The antitrust violation in this case is essentially similar to the violation in Midcal. It is true that the wholesalers in Midcal were required to adhere to a single fair trade contract or price schedule for each geographical area. 445 U.S., at 99-100. Midcal therefore involved horizontal as well as vertical price fixing. Although the horizontal restraint in Midcal may have provided an additional reason for invalidating the statute, our decision in Midcal rested on the "vertical control" of wine producers, who held "the power to prevent price competition by dictating the prices charged by wholesalers." Id., at 103. As we explained in Rice v. Norman Williams Co., 458 U.S. 654 (1982), the California statute *343 was invalidated because "it mandated resale price maintenance, an activity that has long been regarded as a per se violation of the Sherman Act." Id., at 659-660 (emphasis in original; footnote omitted). We hold that ABC Law § 101-bb is inconsistent with § 1 of the Sherman Act.[5]

In Parker v. Brown, 317 U.S. 341 (1943), the Court held that the Sherman Act does not apply "to the anticompetitive conduct of a State acting through its legislature." Hallie v. Eau Claire, 471 U.S. 34, 38 (1985). Parker v. Brown rests on principles of federalism and state sovereignty. Under those principles, "an unexpressed purpose to nullify a state's control over its officers and agents is not lightly to be attributed to Congress." Parker v. Brown, 317 U. S., at 351. At the same time, "a state does not give immunity to those who violate the Sherman Act by authorizing them to violate it, or by declaring that their action is lawful." Ibid. Our decisions have established a two-part test for determining immunity under Parker v. Brown. "First, the challenged restraint must be `one clearly articulated and affirmatively expressed as state policy'; second, the policy must be `actively supervised' by the State itself." California Retail Liquor Dealers Assn. v. Midcal Aluminum, Inc., supra, at 105 (quoting Lafayette v. Louisiana Power & Light Co., *344 435 U.S. 389, 410 (1978) (plurality opinion)). New York's liquor-pricing system meets the first requirement. The state legislature clearly has adopted a policy of resale price maintenance. Just as clearly, however, New York's liquorpricing system is not actively supervised by the State. As in Midcal, the State "simply authorizes price setting and enforces the prices established by private parties."[6] 445 *345 U. S., at 105. New York "neither establishes prices nor reviews the reasonableness of the price schedules." Ibid. New York "does not monitor market conditions or engage in any `pointed reexamination' of the program." Id., at 106 (quoting Bates v. State Bar of Arizona, 433 U.S. 350, 362 (1977)).[7] Each wholesaler sets its own "posted" prices; the State does not control month-to-month variations in posted prices. Nor does the State supervise the wholesaler's decision to "post off," the amount of the "post off," the corresponding decrease, if any, in the bottle price, or the frequency with which a wholesaler posts off. The State has displaced competition among liquor retailers without substituting an adequate system of regulation. "The national policy in favor of competition cannot be thwarted by casting such a gauzy cloak of state involvement over what is essentially a private price-fixing arrangement." 445 U.S., at 106.[8]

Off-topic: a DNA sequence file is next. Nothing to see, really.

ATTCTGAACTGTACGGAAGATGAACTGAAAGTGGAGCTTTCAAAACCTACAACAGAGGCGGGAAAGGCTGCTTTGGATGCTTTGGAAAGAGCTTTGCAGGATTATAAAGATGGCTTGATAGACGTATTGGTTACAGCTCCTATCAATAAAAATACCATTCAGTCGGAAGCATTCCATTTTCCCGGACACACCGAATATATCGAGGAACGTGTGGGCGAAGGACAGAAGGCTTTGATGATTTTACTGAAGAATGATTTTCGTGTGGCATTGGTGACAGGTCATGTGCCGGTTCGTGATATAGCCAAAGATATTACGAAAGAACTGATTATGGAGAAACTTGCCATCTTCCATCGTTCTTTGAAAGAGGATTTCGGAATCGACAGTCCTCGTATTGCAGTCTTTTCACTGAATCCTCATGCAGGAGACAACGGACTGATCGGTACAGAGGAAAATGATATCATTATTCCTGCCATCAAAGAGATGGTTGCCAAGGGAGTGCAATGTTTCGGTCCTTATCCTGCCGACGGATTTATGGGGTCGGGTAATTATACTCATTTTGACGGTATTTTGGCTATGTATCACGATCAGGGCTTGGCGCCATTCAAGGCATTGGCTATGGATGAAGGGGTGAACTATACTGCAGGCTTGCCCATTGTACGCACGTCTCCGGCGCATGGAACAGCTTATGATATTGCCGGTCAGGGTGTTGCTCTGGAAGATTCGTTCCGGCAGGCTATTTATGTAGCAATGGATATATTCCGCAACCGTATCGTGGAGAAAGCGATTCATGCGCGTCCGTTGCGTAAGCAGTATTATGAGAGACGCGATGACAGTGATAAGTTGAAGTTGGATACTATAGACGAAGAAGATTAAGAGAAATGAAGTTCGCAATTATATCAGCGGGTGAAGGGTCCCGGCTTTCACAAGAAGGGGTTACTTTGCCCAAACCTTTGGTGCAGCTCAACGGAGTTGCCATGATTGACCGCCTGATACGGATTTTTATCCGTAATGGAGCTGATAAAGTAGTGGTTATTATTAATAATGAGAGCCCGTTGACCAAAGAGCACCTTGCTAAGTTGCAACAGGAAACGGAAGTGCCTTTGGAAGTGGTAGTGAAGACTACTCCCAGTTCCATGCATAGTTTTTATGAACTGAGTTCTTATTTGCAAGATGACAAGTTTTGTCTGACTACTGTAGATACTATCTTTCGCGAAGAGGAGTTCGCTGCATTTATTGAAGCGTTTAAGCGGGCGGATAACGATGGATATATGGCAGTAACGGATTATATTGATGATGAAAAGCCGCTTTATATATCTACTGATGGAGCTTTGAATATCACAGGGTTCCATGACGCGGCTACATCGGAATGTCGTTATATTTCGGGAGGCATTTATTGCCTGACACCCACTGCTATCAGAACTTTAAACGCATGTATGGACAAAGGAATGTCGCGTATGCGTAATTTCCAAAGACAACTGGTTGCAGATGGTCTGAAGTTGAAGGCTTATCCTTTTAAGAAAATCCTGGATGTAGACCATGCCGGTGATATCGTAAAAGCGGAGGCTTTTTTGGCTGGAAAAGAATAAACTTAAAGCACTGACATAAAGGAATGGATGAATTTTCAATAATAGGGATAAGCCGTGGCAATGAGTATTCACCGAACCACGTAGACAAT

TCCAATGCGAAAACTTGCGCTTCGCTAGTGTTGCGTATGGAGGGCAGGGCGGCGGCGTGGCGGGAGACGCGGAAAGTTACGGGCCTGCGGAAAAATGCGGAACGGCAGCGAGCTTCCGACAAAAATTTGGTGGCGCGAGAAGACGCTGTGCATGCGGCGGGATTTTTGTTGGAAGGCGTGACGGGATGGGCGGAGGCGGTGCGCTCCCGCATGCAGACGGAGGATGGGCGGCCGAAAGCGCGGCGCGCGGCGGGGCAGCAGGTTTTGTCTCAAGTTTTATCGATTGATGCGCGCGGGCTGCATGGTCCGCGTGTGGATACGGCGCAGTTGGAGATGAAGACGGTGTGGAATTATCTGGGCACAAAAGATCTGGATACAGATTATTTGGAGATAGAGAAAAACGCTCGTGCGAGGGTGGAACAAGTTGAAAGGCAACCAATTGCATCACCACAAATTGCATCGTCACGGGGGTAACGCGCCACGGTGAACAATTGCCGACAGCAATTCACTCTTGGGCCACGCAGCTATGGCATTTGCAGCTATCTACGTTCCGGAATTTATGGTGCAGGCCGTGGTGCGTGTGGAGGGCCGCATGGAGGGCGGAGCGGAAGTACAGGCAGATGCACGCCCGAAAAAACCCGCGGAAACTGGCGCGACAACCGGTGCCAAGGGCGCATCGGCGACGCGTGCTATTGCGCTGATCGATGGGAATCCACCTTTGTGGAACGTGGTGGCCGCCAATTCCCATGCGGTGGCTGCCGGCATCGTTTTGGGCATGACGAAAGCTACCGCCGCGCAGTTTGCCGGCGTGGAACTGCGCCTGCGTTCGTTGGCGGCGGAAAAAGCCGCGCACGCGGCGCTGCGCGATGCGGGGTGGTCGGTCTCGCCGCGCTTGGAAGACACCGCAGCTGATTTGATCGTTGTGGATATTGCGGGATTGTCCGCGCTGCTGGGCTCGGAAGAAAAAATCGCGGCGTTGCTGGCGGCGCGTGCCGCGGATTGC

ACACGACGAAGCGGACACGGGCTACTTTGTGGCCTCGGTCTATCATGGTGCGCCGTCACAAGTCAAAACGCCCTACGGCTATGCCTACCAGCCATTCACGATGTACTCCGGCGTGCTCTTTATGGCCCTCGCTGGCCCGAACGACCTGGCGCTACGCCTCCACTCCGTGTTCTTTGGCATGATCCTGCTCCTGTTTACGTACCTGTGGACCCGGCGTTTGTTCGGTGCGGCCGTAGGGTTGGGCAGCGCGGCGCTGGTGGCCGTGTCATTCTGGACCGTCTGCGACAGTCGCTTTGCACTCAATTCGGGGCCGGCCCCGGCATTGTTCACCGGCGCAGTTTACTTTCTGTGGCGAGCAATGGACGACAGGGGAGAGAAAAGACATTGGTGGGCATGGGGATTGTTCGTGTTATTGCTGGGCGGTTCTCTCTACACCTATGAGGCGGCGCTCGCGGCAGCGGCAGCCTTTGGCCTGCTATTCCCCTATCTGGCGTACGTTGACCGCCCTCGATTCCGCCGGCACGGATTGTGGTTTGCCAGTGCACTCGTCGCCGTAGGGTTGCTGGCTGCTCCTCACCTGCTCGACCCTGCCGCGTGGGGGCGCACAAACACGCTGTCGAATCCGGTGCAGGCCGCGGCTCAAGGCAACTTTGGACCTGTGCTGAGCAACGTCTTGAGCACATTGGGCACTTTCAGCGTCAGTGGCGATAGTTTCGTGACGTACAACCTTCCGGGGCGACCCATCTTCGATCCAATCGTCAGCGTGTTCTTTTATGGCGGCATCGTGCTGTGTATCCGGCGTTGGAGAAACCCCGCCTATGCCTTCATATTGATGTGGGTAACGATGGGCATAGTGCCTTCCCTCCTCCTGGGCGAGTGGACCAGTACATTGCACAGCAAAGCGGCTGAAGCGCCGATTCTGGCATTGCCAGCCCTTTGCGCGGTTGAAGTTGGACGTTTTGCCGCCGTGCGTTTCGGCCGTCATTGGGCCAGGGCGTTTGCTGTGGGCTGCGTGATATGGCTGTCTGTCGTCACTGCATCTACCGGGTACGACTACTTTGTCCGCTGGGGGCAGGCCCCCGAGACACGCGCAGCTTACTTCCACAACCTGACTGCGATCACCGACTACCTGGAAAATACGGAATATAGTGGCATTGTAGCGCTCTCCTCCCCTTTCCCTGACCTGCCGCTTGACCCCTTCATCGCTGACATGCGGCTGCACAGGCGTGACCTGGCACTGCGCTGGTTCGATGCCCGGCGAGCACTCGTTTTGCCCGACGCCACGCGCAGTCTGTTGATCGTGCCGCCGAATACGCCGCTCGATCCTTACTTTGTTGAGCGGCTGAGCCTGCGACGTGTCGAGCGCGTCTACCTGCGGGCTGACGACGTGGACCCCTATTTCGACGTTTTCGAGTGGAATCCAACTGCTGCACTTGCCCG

*346 III

Section 2 of the Twenty-first Amendment reserves to the States the power to regulate, or prohibit entirely, the transportation or importation of intoxicating liquor within their borders.[9] Section 2 "grants the States virtually complete control over whether to permit importation or sale of liquor and how to structure the liquor distribution system." Midcal, 445 U. S., at 110. The States' Twenty-first Amendment powers, though broad, are circumscribed by other provisions of the Constitution. See Larkin v. Grendel's Den, Inc., 459 U.S. 116, 122, n. 5 (1982) (Establishment Clause); Craig v. Boren, 429 U.S. 190, 204-209 (1976) (Equal Protection Clause); Wisconsin v. Constantineau, 400 U.S. 433, 436 (1971) (procedural due process); Department of Revenue v. James Beam Co., 377 U.S. 341, 345-346 (1964) (Export-Import Clause). Although § 2 directly qualifies the federal commerce power, the Court has rejected the view "that the Twenty-first Amendment has somehow operated to `repeal' the Commerce Clause wherever regulation of intoxicating liquors is concerned." Hostetter v. Idlewild Liquor Corp., 377 U.S. 324, 331-332 (1964).[10] Instead, the Court has engaged *347 in a "pragmatic effort to harmonize state and federal powers." Midcal, supra, at 109. The question in each case is "whether the interests implicated by a state regulation are so closely related to the powers reserved by the Twenty-first Amendment that the regulation may prevail, notwithstanding that its requirements directly conflict with express federal policies." Capital Cities Cable, Inc. v. Crisp, 467 U.S. 691, 714 (1984).